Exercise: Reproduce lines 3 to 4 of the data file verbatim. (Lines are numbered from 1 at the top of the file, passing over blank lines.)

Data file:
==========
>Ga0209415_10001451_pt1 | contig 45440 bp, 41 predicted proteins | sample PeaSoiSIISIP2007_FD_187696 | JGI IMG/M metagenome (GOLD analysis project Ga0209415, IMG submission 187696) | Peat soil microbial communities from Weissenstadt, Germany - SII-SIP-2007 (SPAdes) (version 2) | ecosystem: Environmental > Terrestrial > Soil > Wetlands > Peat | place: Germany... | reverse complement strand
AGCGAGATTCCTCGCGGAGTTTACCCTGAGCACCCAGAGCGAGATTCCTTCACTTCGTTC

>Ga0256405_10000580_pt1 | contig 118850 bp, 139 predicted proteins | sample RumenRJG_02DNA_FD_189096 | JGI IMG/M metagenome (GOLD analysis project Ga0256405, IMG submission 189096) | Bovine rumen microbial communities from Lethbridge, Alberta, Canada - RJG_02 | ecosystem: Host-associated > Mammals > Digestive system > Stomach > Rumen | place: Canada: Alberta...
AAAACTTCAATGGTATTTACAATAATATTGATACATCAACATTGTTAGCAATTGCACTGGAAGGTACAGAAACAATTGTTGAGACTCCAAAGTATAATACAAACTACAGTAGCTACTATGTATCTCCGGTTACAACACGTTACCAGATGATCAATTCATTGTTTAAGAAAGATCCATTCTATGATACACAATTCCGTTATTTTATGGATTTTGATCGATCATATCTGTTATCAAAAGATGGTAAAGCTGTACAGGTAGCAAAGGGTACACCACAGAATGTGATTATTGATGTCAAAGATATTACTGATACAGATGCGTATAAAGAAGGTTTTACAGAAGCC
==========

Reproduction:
>Ga0256405_10000580_pt1 | contig 118850 bp, 139 predicted proteins | sample RumenRJG_02DNA_FD_189096 | JGI IMG/M metagenome (GOLD analysis project Ga0256405, IMG submission 189096) | Bovine rumen microbial communities from Lethbridge, Alberta, Canada - RJG_02 | ecosystem: Host-associated > Mammals > Digestive system > Stomach > Rumen | place: Canada: Alberta...
AAAACTTCAATGGTATTTACAATAATATTGATACATCAACATTGTTAGCAATTGCACTGGAAGGTACAGAAACAATTGTTGAGACTCCAAAGTATAATACAAACTACAGTAGCTACTATGTATCTCCGGTTACAACACGTTACCAGATGATCAATTCATTGTTTAAGAAAGATCCATTCTATGATACACAATTCCGTTATTTTATGGATTTTGATCGATCATATCTGTTATCAAAAGATGGTAAAGCTGTACAGGTAGCAAAGGGTACACCACAGAATGTGATTATTGATGTCAAAGATATTACTGATACAGATGCGTATAAAGAAGGTTTTACAGAAGCC